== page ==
Mr. Charles H. Carey, with whom Mr. C.E.S. Wood, Mr. S.B. Linthicum and Mr. J.C. Flanders were on the brief, for plaintiffs in error:
The wharf owners have vested rights which cannot be taken without compensation. They succeeded to the rights of the original townsite proprietors who had reserved "the wharves and wharfing privileges."
By the settled rule in Oregon, abutting lot owners, by virtue of their ownership of lots facing on a street, own the fee to the middle of the street, subject to the public use of the street as a highway. Banks v. Ogden, 2 Wall. 57; Huddleston v. Eugene, 34 Or. 243, 352; McQuaid v. Portland Ry. Co., 18 Or. 237.
This case does not come under the rule that a wharf built by a city at the terminus of a street is part of the street, free to the public, and not subject to a private use for which wharfage may be taken. Russell v. The Empire State, Fed. Cas. No. 12,145; The Geneva, 16 F. 874; Barney v. Baltimore, 1 Hughes, 118, Fed. Cas. No. 1029.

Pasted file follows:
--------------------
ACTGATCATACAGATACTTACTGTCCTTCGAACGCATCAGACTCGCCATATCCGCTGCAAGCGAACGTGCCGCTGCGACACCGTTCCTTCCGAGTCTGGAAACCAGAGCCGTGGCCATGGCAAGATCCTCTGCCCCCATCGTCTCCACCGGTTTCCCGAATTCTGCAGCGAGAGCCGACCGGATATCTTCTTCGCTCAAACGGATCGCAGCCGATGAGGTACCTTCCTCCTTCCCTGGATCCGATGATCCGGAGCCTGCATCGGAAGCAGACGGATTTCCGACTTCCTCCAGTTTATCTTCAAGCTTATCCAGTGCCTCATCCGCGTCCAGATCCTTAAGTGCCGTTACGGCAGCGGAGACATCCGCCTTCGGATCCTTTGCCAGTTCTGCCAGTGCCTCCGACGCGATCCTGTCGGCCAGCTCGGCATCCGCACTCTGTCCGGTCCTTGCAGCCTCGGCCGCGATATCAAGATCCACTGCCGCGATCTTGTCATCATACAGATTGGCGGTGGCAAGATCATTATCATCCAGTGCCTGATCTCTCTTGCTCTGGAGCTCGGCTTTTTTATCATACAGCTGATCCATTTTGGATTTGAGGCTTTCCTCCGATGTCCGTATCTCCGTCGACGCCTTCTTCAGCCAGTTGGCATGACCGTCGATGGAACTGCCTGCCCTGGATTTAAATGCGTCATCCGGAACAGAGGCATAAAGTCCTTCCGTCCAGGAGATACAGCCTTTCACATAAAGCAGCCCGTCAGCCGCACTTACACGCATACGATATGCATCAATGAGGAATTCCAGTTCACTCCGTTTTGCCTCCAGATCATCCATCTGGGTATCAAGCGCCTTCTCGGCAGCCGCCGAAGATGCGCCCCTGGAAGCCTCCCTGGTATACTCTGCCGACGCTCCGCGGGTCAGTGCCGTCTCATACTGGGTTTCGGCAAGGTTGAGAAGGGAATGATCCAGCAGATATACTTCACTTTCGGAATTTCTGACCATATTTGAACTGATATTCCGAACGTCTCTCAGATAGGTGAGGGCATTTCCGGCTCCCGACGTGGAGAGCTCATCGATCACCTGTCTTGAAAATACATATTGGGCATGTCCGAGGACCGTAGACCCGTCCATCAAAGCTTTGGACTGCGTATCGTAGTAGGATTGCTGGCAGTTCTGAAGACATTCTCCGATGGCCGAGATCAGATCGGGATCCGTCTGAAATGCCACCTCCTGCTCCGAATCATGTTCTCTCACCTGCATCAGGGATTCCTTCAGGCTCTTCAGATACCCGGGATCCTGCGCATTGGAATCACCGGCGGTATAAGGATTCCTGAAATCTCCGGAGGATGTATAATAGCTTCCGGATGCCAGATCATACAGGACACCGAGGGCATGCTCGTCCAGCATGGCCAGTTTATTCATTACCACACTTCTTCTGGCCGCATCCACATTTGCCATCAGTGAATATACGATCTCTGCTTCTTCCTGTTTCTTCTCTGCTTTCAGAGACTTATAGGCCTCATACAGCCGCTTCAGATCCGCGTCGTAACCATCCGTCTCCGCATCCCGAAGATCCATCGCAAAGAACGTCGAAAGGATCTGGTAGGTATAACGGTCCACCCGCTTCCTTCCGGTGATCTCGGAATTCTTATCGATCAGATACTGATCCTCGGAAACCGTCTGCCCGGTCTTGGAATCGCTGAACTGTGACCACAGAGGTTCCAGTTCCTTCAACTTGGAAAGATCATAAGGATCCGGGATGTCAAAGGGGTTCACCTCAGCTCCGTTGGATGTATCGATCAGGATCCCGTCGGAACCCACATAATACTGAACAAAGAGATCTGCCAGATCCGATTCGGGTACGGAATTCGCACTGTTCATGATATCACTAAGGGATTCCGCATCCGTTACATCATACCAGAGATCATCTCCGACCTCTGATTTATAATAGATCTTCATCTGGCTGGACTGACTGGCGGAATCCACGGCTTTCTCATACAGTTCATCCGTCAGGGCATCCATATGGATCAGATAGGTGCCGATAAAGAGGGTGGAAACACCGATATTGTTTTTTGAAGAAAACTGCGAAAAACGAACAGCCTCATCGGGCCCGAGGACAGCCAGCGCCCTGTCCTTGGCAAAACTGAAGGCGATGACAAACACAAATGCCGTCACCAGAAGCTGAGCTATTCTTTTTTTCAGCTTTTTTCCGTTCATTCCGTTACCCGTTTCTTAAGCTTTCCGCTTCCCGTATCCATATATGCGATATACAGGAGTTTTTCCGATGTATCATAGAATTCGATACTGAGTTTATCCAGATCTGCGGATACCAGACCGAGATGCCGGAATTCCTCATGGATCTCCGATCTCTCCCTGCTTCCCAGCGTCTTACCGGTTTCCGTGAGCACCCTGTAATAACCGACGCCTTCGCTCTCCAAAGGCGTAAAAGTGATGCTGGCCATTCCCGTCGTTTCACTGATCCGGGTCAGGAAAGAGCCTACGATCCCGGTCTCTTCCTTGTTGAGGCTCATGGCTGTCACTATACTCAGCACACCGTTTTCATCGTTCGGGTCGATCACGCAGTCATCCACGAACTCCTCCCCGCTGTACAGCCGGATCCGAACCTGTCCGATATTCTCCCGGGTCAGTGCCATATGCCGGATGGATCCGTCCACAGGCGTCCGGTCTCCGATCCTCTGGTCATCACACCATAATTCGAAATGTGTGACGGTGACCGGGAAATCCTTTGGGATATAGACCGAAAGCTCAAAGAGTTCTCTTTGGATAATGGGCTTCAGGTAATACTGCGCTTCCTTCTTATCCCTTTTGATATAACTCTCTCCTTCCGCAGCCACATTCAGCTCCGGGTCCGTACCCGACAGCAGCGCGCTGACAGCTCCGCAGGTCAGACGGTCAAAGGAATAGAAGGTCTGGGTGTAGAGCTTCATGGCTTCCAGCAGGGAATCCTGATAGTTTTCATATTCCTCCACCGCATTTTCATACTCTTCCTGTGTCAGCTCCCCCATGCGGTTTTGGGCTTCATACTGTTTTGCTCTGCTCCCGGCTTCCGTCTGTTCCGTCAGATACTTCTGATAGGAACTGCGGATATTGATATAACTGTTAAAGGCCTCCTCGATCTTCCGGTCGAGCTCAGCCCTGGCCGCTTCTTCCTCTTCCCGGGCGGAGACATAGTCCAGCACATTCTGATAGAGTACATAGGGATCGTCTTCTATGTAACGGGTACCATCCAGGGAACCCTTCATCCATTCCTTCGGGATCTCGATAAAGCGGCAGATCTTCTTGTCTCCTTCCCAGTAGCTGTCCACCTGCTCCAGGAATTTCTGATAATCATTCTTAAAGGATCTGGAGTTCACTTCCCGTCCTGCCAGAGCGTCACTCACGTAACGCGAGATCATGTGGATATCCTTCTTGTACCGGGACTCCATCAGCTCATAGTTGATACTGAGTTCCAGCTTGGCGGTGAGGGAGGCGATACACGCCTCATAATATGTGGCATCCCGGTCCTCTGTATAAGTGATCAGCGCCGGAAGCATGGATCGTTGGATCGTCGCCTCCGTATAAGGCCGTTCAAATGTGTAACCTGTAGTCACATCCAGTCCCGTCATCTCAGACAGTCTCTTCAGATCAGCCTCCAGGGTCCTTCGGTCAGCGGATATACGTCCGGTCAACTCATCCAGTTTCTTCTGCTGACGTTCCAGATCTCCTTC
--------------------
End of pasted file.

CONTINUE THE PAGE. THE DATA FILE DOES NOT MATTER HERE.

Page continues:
The legitimate and proper use of a street terminating at the river is a landing place, and the municipal corporation has the right to build wharves at the termini of its streets, but this does not apply where the right of wharfage is reserved. 1 Dillon, Mun. Corp., § 109.
The wharves at the foot of the street are private wharves and the builders thereof have a proprietary and vested interest therein. Laws of Oregon, 1870, p. 125, § 38; Charter and Ordinances of Portland, Comp. 1879, p. 16.
In Oregon the owner of land abutting upon a navigable stream takes only to ordinary high water mark, the land lying below that mark being vested in the State. Bowlby v. Shively, 22 Or. 410; Shively v. Bowlby, 152 U.S. 1; Lewis v. Portland, 25 Or. 159.
Shore owners are authorized to wharf out in the stream, and the State thereby consented to the use of the submerged lands by the bank owners. Bellinger Codes, §§ 4042, 4043.
The wharves when erected under this statute are considered as aids to commerce, and lawful structures. Parker v. Taylor, 7 Or. 446; McCann v. O.R. N. Co., 13 Or. 463.
The privilege granted by this statute was a license, which, however, became irrevocable when once acted upon. Lewis v. Portland, 25 Or. 167.